Filling knowledge gaps
Despite its many benefits, immigrants lack some technical knowledge. Coming from nations with different policy frameworks, immigrants often lack knowledge of CAP and related agro-environmental measures. Depending on their background, they might not be familiar with the adequate management of large herds, forestry resources, wildlife presence and relationships with protected areas, as well as farming plots of their host communities. Training and education programmes, such as the existing pastoral schools in France and Spain could be one consistent way to fill these gaps (see page 37). Extending and connecting these experiences would also enhance discussion about and promotion of this sector.
But the working and living conditions of immigrant shepherds are concerning in most cases. The contractual conditions are often informal or partially legal with monthly salaries typically lower than 1000 Euros per month for fulltime engagement.
Opportunities for migrant shepherds to improve their socio-economic status are very limited, even after many years of operating in this sector. In this respect, there are few examples of immigrant shepherds that have graduated as independent livestock owners or dairy entrepreneurs. Lack of financial resources and limited access to land and credit are the main factors inhibiting the capacity and the interest of these workers to remain in this sector. This is exacerbated by constraints related to residence permits, entrepreneurial licenses and overall citizenship rights, including compliance with CAP procedures and rules.
To address these constraints, sometimes immigrant shepherds partner with local ones. For instance,
Mario, a Romanian shepherd, came to Italy ten years ago. Initially, he worked without a contract or insurance. Seven years ago, he got a contract which finally made him eligible for Italian citizenship. Italian citizenship is needed to register as an entrepreneur and to legally own a flock. With his savings he was able to accumulate a few animals each year, which he kept within the flock of his employer. Recently, he and his employer have been talking about jointly managing a common flock. They plan to share the costs and responsibilities, as well as the profits. With an established business, Mario will be able to bring his wife and children to Italy.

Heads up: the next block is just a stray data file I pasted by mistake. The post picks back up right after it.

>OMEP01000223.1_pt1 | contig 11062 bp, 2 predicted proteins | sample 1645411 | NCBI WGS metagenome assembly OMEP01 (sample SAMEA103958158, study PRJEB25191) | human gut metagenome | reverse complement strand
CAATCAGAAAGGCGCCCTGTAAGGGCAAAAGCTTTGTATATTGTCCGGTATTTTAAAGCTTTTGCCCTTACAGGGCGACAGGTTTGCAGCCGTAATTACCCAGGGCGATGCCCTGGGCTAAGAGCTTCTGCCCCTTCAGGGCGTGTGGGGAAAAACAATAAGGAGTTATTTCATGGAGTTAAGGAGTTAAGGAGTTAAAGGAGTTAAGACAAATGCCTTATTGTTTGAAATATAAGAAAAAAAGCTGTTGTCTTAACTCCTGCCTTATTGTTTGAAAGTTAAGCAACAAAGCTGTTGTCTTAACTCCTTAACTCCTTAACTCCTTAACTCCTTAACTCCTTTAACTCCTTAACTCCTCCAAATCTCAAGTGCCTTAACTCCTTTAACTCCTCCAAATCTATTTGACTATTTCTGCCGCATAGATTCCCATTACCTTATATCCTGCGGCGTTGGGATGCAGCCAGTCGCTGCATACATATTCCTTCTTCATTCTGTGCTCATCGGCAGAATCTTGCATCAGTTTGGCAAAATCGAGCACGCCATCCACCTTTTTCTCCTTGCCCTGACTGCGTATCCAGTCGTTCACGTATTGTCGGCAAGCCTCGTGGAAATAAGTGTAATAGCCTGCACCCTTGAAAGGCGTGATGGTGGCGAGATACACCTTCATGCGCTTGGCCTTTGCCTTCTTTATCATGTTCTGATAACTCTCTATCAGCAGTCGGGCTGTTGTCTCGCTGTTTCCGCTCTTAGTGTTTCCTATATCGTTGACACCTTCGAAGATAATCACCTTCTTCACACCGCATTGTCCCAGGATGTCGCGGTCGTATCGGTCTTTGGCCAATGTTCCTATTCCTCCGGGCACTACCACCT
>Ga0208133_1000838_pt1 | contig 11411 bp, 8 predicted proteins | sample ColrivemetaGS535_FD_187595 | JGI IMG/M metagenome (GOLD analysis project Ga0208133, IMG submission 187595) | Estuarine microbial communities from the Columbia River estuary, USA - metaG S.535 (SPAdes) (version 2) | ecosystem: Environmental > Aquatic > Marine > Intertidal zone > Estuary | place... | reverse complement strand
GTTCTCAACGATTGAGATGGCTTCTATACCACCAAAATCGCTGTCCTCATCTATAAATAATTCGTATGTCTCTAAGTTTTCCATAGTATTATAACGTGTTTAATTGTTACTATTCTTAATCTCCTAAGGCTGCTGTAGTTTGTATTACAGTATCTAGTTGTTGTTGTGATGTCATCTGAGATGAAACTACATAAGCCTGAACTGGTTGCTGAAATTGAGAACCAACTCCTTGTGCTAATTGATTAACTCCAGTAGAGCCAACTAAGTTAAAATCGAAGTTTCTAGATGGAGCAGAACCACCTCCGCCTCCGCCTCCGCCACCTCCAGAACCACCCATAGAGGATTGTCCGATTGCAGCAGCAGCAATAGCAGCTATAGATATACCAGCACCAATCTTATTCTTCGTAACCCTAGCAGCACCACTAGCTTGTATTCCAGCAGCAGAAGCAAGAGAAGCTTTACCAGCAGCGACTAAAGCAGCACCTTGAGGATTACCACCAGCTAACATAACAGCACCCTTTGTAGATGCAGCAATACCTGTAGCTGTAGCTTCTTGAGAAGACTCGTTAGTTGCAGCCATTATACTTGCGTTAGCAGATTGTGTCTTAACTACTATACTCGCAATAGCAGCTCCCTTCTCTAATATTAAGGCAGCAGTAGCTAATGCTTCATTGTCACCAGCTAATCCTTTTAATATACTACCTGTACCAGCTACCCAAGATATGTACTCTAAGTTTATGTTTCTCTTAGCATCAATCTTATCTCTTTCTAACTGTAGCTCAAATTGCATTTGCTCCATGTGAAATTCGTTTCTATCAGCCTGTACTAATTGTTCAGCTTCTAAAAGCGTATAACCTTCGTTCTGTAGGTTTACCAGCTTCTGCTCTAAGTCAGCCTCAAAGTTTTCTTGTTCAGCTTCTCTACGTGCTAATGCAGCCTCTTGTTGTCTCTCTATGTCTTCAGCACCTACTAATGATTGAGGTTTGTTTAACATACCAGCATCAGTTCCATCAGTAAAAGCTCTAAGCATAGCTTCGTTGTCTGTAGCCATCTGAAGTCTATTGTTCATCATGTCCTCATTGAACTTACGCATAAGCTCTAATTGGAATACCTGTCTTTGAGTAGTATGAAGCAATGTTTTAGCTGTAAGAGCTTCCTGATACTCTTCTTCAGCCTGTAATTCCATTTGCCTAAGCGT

Importing the future
Other examples of such socio-economic graduation exist where two immigrants have shared resources and responsibilities or in areas where pasture lands are communal and therefore more easily accessible. Yet in general, this is a lose-lose situation. Migrant shepherds do not evolve in their socio-economic role and elderly livestock owners do not find people capable of taking over their herds when they retire. According to FAO, about one quarter of the EU flock has been lost in the last two decades. The disappearance of pastoral flocks and the abandonment of pasturelands has environmental and socio-cultural repercussions that impact society at large.